Link building is the subject of much debate, tons of myths and misconceptions, and an impressive host of marketers (like me) who think that link building is one of the best strategies out there.
Link building has gone through a number of changes over the years, to be sure. It’s almost unrecognizable from the days where spamming links to your domain on any forum you came across could boost your rankings measurably (spoiler: this no longer works).
Modern link building is much different, but I find that marketers and entrepreneurs still only scratch the surface of the strategy—or ignore it altogether. That’s why I’ve come up with this list of link building secrets you probably didn’t know:
- Penalties aren’t that big of a deal. Most people scared or intimidated by link building are so because of the hype and popularity of the now-mythic “Penguin penalty.” These are ranking penalties doled out by Google to webmasters who attempt to manipulate their rankings directly with links, or otherwise build links improperly. Note that these are real, and if you build a bad link, you will see a significant plummet in your rankings. However, these aren’t as big of a deal as they’re made out to be, and for three reasons. First, penalties are usually reserved for truly egregious link offenses. Second, you won’t be totally blacklisted—you’ll just dip a page or two in rankings (which is significant, but not devastating). Third, you can make up for the deficit by removing bad links and building more good links.
- Manual link building still works. There’s a misconception that the only way to build links in the modern era is to attract them naturally. While natural link attraction does work, manual link building is just as significant and rewarding. The difference is that the new world of manual link building relies heavily on offsite content and relationship building, rather than indiscriminately posting links wherever you get the opportunity. It’s more complicated, but also more rewarding. So as long as you follow best practices and avoid any questionable sources, manual link building is perfectly fine.
- Repetition won’t get you very far. Unfortunately, most marketers live according to comfort and familiarity. When they find a source that will accept their links or their guest content (or both), they’ll stick with it indefinitely, spending all their time repeating what they know has worked in the past rather than striving for something bigger or more challenging. This approach will eventually stall out your campaign, stagnating your growth and possibly even compromising your domain authority in the process. If you want to keep growing, you need to invest in new publishers, new strategies, and new tactics.
- Quality matters exponentially more than quantity. You probably already knew that quality is more important than quantity for link building, as it is with most SEO strategies. But you probably didn’t know how much so. The reality is, even a hundred links on decent sources won’t be cumulatively worth what one link on a very high quality source can give you. Domain authority doesn’t scale in importance linearly, nor do links always pass authority linearly proportional to the authority of their sources. Instead, the highest-authority sources on the web pass far more authority than their lower-level counterparts.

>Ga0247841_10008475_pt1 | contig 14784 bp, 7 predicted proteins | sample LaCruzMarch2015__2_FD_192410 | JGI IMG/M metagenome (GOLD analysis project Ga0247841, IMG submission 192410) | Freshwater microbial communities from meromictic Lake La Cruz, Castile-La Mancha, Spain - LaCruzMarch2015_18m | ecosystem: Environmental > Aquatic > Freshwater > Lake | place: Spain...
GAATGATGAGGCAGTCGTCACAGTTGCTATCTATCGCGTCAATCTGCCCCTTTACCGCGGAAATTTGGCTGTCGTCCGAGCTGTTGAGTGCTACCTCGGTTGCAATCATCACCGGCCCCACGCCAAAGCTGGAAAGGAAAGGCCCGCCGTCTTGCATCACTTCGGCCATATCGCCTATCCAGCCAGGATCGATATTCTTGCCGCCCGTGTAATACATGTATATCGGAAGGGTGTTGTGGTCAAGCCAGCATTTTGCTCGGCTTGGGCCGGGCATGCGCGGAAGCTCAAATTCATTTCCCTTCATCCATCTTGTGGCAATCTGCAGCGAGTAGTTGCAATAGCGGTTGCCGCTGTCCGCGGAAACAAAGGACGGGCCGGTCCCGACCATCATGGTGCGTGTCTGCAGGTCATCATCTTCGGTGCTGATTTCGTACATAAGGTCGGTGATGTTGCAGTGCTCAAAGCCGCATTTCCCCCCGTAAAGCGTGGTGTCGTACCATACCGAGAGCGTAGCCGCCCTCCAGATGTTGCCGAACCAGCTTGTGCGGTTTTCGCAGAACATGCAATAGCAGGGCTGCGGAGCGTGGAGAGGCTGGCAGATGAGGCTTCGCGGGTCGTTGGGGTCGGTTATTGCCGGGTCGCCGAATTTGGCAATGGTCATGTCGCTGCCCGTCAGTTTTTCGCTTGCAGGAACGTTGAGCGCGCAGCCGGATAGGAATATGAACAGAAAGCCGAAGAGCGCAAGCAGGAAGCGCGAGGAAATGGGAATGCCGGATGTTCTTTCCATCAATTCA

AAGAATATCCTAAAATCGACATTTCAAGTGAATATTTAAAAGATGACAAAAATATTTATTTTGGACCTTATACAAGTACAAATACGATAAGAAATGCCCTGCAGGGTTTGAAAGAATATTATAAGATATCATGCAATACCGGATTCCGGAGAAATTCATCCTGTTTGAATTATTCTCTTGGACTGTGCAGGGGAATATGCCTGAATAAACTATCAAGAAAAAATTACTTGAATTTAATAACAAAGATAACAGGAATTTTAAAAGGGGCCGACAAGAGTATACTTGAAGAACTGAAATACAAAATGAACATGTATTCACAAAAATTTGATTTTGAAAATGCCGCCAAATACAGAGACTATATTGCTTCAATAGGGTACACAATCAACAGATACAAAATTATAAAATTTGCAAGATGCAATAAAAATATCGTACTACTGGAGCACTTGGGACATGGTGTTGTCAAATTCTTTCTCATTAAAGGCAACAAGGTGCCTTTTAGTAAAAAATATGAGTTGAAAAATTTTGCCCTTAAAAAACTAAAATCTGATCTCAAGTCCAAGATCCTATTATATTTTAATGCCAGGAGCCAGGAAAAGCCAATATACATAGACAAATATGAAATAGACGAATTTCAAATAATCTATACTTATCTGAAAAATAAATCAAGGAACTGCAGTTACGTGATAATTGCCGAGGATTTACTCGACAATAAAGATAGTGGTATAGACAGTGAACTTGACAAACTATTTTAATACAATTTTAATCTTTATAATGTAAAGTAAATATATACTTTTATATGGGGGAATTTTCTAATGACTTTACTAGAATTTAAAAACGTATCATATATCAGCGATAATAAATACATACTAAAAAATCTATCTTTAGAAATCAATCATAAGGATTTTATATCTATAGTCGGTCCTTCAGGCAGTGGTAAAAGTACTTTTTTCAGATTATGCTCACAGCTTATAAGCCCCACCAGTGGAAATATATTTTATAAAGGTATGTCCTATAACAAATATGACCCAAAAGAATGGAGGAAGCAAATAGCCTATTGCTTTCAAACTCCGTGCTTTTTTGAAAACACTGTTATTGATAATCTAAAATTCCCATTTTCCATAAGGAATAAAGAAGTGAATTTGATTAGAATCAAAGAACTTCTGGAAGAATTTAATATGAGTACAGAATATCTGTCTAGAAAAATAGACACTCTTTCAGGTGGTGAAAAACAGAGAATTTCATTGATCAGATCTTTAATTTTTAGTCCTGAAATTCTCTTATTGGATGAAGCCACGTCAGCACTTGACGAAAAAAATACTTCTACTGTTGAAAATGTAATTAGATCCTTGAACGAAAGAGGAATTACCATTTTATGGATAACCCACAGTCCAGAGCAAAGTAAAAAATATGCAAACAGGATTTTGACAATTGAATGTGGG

- Viral content is a bit of a crapshoot. Yes, producing good content consistently is important for a number of reasons, and generating potentially “viral” content is a good way to try and earn links. But this is far from reliable; even the best piece of content, in theory, can fail to catch on if it isn’t able to generate any initial momentum. No matter what marketers may tell you about their process of content creation, there’s a degree of luck involved with achieving content virality. It’s that simple.
- Link building isn’t just about SEO. Link building is a practically necessary component of SEO, but increasing your search rankings shouldn’t be your only focus with link building. Don’t forget that people will be clicking these links, giving you referral traffic, and the amazing benefits your offsite content will have on your brand’s visibility and reputation. Tangible and intangible, these benefits are real and they shouldn’t be neglected.
- The easiest path to success is relationship building. Real success in link building ultimately comes down to the quality and quantity of relationships you’re able to build. Why? Because relationships are long-term, and they can help you in more than one area. Let me demonstrate.
After working with a potential publisher for a while, you can earn a guest spot, which might earn you a link or two. But the real value is getting to contribute content regularly, with or without links. This will earn you more brand exposure on this particular outlet, but almost more importantly, will boost your reputation, allowing you to work with even more prominent publishers at a later date.
Link building is relatively simple in theory, but the execution is what scares people off. They’re afraid of getting penalized, they have the wrong idea in their head, and they use flawed approaches that suppress their potential results.
It’s a bit of a mess, frankly, but fortunately, there’s always time to relearn what you thought you knew and adjust your strategy to maximize your impact. Use these secrets well in your own link building efforts.